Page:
Stonewall any attempts to rein in the military/spy axis. Give them all the money they want with weak or no oversight. Let them grow sufficiently powerful that they answer to no one.
I grew up under a totalitarian Eastern European regime, and can see very little difference between how that was run, and where we’re headed. Very little.
This was not the America, the beacon of freedom, I signed up for when I studied to become a citizen. As soon as I retire, I’m gone. There will be blood in the streets here in less than a decade.

Progress Report #92

March 1, 2014

There’s been a big change in my book project—one that’s been a long time coming.

I’ve always described  Street Song as the story of my fifteen years living on the street. I thought that sounded intriguing. And it really did happen. But my actual work has always pushed, on its own, in a slightly different direction. The focus has been on the chain of events that led me to the street and then my first year and a half there. That was the most eventful period. Those last thirteen and a half years would read more like Waiting for Godot. Because of my persistent description of the story as those fifteen years, I’ve been struggling to figure out how the hell I was going to compress events enough to write this book without it taking up the rest of my life. A week ago, the solution finally stepped forward: Stop after that first year and a half on the street and cover the other thirteen years and a half in a single chapter. There was no struggle. It was clearly the correct solution. The change lightens my load considerably and it makes the book much tighter. I’ve done all the research, so if Street Song did well enough that there was real interest in those thirteen years of quiet observation and waiting, I could still write that book. But not now.

I’m still putting together the package (sample chapters, outline, and other material) that my agent will be taking around to publishers in search of a contract. I’m two-thirds of the way through the outline and have one more sample chapter to finish. Deadline: April 1st. I’m quite exhausted, dreadfully exhausted, but I see what needs to be done. And it will get done.

“140 Syllables” by Kenneth Rexroth

February 21, 2014

All my life I have wondered,
Why doesn’t somebody write
A terrible poem that says
In so many words, this world
Is a fraud, the people who
Run it are murderous fools,
Everything ever printed
Is a lie, all their damn art
And literature is a fake,
Behind their gods and laws, and
Pee hole bandits, their science
Is just a fancy way to kill
Us and our girls and kids.
What I want to know is why
Somebody doesn’t write it
All down in about twenty
Lines of seven syllables
Once and for all, and scare the shit
Out of all the dirty squares.

The Wild Coyote of Telegraph Hill

February 20, 2014

For several years now, Judy and I have been hearing about a coyote on the hill. There have probably been several. Coyotes are being seen in different parts of the city. We’ve been wanting to catch a glimpse of him, and Judy has spent time tracking down the neighborhood residents who know the coyote’s routine. A couple of nights ago, after receiving some tips from one of them, we found him immediately. He was hard to miss. Someone was standing on the sidewalk  shining a flashlight on him. The coyote is a bit of a celebrity among the condo dwellers at the bottom of the hill. Small groups gather to watch him and compare notes. The coyote has a special interest in small dogs. Before leaving, I was able to get one barely usable shot, which is below, first as a wide shot and then blown-up and cropped.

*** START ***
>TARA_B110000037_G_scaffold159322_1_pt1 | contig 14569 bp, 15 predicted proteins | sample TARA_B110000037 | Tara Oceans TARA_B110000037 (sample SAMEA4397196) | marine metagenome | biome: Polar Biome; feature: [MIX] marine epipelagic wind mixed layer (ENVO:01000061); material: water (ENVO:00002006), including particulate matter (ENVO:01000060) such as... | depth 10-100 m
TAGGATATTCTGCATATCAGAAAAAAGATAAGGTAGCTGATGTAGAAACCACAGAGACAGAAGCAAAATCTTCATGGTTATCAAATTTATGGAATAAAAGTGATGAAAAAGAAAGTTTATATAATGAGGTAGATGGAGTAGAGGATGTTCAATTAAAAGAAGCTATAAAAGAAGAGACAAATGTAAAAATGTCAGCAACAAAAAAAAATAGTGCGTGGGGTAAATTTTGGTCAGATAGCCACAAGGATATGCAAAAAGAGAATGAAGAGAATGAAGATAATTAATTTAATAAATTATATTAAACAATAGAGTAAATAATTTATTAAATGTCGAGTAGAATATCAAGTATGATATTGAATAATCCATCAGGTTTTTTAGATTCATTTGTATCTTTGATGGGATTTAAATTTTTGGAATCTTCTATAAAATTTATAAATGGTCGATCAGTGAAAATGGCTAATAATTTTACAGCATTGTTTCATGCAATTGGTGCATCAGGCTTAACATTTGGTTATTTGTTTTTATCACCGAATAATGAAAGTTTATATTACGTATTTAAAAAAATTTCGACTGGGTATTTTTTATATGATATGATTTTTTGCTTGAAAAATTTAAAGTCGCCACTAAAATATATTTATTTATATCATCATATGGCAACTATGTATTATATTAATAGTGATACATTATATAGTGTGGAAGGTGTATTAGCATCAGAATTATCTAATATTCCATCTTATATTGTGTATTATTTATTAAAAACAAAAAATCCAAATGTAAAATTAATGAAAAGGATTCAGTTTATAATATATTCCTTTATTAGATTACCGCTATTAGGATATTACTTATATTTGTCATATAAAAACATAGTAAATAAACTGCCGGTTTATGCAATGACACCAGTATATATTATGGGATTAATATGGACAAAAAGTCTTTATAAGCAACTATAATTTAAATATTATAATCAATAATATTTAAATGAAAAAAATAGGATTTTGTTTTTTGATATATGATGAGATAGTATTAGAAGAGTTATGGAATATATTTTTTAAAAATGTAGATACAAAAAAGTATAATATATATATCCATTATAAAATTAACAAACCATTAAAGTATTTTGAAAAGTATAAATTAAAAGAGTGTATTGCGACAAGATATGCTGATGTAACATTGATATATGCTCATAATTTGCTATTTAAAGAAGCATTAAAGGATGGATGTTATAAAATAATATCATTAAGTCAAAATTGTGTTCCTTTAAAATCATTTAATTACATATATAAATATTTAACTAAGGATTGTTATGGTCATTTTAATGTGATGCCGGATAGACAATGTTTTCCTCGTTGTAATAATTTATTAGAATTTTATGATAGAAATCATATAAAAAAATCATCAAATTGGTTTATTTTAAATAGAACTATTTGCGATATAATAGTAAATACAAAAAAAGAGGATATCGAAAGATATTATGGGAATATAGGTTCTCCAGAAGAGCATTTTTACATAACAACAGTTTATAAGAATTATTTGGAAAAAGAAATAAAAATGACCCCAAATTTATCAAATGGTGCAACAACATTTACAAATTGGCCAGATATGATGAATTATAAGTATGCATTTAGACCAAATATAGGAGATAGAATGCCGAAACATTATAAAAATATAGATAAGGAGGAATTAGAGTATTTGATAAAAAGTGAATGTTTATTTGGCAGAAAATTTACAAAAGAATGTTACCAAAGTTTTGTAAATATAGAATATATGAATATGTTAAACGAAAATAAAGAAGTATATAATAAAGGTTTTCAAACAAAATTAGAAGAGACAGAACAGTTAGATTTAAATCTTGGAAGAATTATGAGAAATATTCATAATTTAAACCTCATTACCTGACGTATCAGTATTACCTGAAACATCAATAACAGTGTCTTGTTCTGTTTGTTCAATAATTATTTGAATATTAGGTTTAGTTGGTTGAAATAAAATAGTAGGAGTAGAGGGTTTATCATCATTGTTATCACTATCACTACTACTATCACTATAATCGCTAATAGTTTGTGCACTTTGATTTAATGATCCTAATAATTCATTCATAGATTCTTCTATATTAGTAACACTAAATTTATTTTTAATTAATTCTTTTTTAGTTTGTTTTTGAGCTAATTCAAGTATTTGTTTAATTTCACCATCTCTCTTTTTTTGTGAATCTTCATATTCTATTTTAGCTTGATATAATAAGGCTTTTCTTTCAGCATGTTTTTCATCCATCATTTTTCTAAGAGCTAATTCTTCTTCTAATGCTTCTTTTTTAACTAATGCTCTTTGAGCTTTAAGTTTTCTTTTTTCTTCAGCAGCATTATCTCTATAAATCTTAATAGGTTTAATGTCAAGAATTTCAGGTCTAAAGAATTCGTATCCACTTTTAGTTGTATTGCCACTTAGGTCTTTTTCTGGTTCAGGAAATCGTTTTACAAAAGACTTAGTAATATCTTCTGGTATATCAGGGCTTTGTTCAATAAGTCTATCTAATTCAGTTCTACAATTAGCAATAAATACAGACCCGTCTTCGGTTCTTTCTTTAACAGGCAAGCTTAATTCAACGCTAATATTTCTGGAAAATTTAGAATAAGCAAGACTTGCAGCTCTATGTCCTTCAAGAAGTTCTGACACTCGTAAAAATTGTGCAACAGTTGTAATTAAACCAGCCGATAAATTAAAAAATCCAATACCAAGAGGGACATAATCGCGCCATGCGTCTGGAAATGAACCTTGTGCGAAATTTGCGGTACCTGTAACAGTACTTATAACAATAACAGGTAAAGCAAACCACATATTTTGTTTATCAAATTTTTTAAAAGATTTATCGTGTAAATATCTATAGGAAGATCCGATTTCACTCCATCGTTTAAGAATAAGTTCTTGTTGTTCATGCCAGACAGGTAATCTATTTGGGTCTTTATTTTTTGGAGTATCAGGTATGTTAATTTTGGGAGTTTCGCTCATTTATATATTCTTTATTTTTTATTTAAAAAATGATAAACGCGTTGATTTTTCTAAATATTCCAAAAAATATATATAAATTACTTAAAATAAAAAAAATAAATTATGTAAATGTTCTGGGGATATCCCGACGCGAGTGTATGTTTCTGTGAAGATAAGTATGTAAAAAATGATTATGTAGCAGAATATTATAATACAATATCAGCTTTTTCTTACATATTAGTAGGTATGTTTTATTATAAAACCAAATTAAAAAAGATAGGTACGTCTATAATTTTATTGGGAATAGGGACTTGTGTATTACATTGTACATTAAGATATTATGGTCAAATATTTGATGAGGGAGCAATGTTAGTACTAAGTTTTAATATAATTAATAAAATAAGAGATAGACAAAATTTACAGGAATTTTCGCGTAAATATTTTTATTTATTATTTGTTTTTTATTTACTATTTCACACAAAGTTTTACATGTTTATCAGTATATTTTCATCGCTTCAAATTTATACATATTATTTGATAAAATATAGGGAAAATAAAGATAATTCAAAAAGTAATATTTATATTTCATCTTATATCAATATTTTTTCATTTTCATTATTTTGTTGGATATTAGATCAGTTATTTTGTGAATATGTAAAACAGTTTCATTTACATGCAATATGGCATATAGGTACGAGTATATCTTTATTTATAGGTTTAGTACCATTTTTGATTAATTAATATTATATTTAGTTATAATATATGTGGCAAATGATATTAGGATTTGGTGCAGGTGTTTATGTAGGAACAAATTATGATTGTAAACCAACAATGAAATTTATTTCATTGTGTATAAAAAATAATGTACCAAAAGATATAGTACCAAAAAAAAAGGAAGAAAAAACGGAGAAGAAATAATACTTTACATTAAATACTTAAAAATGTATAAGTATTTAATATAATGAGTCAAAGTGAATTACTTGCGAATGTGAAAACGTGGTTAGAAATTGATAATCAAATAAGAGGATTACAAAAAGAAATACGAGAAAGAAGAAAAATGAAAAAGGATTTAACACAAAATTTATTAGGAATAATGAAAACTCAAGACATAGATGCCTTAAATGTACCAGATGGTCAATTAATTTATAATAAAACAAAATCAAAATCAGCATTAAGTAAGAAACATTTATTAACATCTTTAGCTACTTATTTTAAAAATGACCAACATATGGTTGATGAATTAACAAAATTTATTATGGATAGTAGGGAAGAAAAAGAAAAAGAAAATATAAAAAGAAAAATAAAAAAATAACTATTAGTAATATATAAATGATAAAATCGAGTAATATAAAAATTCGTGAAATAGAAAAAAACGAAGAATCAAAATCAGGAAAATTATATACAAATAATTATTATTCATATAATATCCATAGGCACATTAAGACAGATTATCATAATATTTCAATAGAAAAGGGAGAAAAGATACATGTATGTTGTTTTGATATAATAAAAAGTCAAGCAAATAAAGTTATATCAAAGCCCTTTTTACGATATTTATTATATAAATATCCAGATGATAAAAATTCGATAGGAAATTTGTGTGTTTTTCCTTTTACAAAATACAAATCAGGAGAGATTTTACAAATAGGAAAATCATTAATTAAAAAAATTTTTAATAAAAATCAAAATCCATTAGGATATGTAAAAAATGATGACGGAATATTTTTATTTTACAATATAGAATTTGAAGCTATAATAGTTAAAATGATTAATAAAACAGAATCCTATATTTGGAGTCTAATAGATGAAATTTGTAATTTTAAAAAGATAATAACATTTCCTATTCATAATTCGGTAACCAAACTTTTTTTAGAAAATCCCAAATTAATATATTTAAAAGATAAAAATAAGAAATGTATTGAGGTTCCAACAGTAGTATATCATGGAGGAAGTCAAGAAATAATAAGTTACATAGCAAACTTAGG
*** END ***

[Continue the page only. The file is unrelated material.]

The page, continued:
Telegraph HIll Coyote

The Wild Coyote of Telegraph Hill

Coyote Close-up

Coyote Close-up

It’s interesting that Coyote should show his face at this particular time when greedy developers, ambitious politicians, jaded techies, and unprincipled government agencies are all working in tandem to exploit and destroy what’s left of the beauty of San Francisco. It’s happening at a feverish pace. I can’t think of it as anything other than an attempted gang rape. I’m sure I’ll be writing about it more in the future. It often makes me want to leave the city.

Some Advice from the Land of the Free

February 7, 2014

When The Wild Parrots of Telegraph Hill was first published I braced myself for an onslaught of negativity. I was mostly concerned about how people would respond to the way I lived. Surprisingly, I’ve encountered very little of that. Reader reviews have been generally quite positive. So this recent Amazon review from “Durgi” under the title A disturbing read didn’t bug me all that much. I’m posting it so that people can see what you face potentially when you try to open up in public (and also because I find it vaguely humorous):

The author of this book has severe mental problems that need to be addressed. But his observations of a feral California flock are why I read thru it. I also saw the DVD, which better gives you a picture of the filth and squalor he’s accustomed to living in, and subjected birds to live in as well. He took way too many liberties with flock behavior and individuals within. Truthfully I wish he would have left his personal life completely out if it, as it was depressing and frankly, insane. I hope he gets the help he desperately needs.

Strangely, the reader posted her review on the film’s Amazon page rather than the book’s page. I considered ignoring it, but ultimately decided to post a reply:

Geez, Durgi. It’s difficult to know how to respond to such vitriol. Inaccurate vitriol at that. I’m fine. I was fine then, too. I wasn’t living in filth and squalor. I’m not insane. But I have never led a conventional life. I don’t understand why, in the “land of the free,” anybody should have a tough time with that. As far as taking liberties with the parrots goes, the only liberties I ever took were the kind that good friends take with one another.

As I say, it happens so seldom that it didn’t bother me too much. But I doubt I’ll get off so easily with Street Song. We’ll see.

Left Out of the Debate

February 5, 2014

A little over two years ago I posted a three-part series which I called The Three Views of Existence. (This is a link to the first part of the series. To read the other two parts keep advancing to the right with the links at the top of the post.) My point was that there are three views of existence, but that only two of them are ever acknowledged in modern Western-style societies. One is the “Creator God” point of view, another is the “There is Only the Material Plane” point of view, and finally  the “Everything is God” or Pantheistic, point of view. As I wrote then, the last one is never discussed and seldom acknowledged, as if it were beyond the pale or too silly to be taken seriously. In any case, just a note to point out that Pantheism was once again left out of the recent “celebrity” debate between Bill Nye “The Science Guy” and the creationist, Ken Ham. This happens all the time and in many different ways. I constantly notice it. Funny thing, too, because they’re leaving out the truth.